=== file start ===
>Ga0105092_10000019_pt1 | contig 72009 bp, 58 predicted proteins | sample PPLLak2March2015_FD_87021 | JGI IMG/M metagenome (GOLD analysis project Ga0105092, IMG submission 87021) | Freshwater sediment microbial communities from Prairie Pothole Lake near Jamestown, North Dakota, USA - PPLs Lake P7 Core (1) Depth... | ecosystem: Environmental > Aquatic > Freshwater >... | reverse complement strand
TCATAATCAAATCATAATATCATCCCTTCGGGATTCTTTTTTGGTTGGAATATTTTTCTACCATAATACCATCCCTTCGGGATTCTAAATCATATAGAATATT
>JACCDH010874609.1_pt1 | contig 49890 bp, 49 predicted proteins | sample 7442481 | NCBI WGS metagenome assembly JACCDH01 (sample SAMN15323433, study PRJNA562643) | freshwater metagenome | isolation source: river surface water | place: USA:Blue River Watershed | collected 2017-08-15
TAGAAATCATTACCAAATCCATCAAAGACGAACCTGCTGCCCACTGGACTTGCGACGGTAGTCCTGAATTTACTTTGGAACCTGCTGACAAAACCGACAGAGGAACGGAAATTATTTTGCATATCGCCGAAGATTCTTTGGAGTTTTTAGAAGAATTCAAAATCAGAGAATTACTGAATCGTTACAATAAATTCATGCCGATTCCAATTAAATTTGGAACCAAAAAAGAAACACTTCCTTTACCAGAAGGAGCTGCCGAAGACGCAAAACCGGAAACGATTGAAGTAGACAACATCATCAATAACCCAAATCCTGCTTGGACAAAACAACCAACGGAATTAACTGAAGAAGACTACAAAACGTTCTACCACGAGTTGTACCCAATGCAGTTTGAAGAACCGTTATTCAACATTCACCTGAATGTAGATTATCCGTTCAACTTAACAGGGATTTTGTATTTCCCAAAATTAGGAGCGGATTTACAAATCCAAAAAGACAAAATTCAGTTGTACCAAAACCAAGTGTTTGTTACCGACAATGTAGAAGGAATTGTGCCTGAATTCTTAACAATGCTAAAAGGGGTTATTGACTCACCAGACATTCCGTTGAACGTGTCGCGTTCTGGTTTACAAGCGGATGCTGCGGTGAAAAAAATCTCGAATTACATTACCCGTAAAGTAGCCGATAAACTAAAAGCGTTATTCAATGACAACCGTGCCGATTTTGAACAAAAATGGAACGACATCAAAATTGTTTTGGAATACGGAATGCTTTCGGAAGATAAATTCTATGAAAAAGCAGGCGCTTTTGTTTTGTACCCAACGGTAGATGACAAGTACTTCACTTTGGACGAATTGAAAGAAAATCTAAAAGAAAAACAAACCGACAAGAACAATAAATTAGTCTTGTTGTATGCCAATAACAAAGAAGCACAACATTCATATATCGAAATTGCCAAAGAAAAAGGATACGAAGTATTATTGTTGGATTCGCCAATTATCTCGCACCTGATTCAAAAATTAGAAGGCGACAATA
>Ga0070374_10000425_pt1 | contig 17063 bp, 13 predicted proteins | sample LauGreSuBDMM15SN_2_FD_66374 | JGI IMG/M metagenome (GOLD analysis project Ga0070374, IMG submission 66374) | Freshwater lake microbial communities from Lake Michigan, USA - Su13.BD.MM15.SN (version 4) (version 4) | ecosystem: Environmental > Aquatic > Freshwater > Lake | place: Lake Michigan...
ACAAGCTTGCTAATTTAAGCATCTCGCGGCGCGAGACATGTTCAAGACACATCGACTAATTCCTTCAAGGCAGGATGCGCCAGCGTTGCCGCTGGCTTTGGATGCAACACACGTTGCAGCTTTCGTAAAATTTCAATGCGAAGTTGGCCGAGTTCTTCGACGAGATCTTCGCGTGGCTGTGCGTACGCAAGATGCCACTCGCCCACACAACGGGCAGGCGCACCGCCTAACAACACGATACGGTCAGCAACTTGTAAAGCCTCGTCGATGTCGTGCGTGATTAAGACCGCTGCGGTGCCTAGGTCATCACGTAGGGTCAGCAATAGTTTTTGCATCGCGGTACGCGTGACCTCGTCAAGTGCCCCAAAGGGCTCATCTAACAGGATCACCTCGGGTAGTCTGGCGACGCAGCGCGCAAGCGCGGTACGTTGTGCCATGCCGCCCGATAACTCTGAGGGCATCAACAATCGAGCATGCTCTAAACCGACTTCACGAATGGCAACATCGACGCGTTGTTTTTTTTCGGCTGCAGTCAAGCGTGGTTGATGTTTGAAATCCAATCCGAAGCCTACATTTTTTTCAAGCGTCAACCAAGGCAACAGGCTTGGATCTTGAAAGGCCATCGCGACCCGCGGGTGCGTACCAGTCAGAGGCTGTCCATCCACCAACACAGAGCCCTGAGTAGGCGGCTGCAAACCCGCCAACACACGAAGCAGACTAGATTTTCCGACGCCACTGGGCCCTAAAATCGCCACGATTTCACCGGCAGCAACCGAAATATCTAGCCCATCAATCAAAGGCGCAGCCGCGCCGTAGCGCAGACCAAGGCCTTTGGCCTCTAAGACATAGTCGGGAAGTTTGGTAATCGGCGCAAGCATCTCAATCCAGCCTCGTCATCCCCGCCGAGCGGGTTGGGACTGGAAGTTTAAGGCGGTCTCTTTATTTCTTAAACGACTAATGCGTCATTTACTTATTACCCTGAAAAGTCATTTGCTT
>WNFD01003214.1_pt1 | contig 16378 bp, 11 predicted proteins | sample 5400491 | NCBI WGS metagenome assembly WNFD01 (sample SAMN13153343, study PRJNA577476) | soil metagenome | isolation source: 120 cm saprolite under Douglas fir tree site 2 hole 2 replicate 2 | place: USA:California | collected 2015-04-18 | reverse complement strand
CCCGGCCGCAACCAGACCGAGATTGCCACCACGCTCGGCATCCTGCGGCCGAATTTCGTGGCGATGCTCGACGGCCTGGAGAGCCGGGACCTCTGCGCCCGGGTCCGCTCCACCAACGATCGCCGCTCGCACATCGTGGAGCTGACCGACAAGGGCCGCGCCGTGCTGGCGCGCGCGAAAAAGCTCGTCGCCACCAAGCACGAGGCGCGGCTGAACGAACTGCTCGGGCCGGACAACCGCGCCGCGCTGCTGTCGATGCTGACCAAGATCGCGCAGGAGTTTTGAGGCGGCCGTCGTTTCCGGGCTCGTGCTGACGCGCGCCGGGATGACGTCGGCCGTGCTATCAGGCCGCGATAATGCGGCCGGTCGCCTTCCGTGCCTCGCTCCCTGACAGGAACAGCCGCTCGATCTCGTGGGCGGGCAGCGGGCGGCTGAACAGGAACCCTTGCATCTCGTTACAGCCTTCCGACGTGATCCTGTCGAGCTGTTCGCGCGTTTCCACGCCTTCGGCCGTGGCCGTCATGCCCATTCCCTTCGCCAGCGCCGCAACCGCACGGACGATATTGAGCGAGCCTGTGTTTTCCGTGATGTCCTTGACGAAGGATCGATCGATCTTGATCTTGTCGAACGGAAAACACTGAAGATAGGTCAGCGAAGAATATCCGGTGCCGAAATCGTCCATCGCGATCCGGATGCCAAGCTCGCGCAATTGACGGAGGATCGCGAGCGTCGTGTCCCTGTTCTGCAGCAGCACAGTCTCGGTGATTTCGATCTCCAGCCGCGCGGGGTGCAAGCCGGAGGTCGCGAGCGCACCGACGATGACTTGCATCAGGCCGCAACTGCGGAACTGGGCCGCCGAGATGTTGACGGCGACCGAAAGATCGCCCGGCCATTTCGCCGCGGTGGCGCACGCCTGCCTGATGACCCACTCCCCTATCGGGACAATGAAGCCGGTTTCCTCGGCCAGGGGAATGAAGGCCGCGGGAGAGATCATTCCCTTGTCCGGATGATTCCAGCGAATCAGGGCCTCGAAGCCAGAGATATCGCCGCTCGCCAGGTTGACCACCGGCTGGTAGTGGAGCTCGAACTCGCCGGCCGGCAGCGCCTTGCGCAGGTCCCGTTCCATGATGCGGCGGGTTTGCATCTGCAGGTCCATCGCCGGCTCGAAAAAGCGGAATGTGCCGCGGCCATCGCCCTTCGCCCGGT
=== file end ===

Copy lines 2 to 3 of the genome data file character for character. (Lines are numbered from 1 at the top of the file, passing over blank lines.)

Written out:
TCATAATCAAATCATAATATCATCCCTTCGGGATTCTTTTTTGGTTGGAATATTTTTCTACCATAATACCATCCCTTCGGGATTCTAAATCATATAGAATATT
>JACCDH010874609.1_pt1 | contig 49890 bp, 49 predicted proteins | sample 7442481 | NCBI WGS metagenome assembly JACCDH01 (sample SAMN15323433, study PRJNA562643) | freshwater metagenome | isolation source: river surface water | place: USA:Blue River Watershed | collected 2017-08-15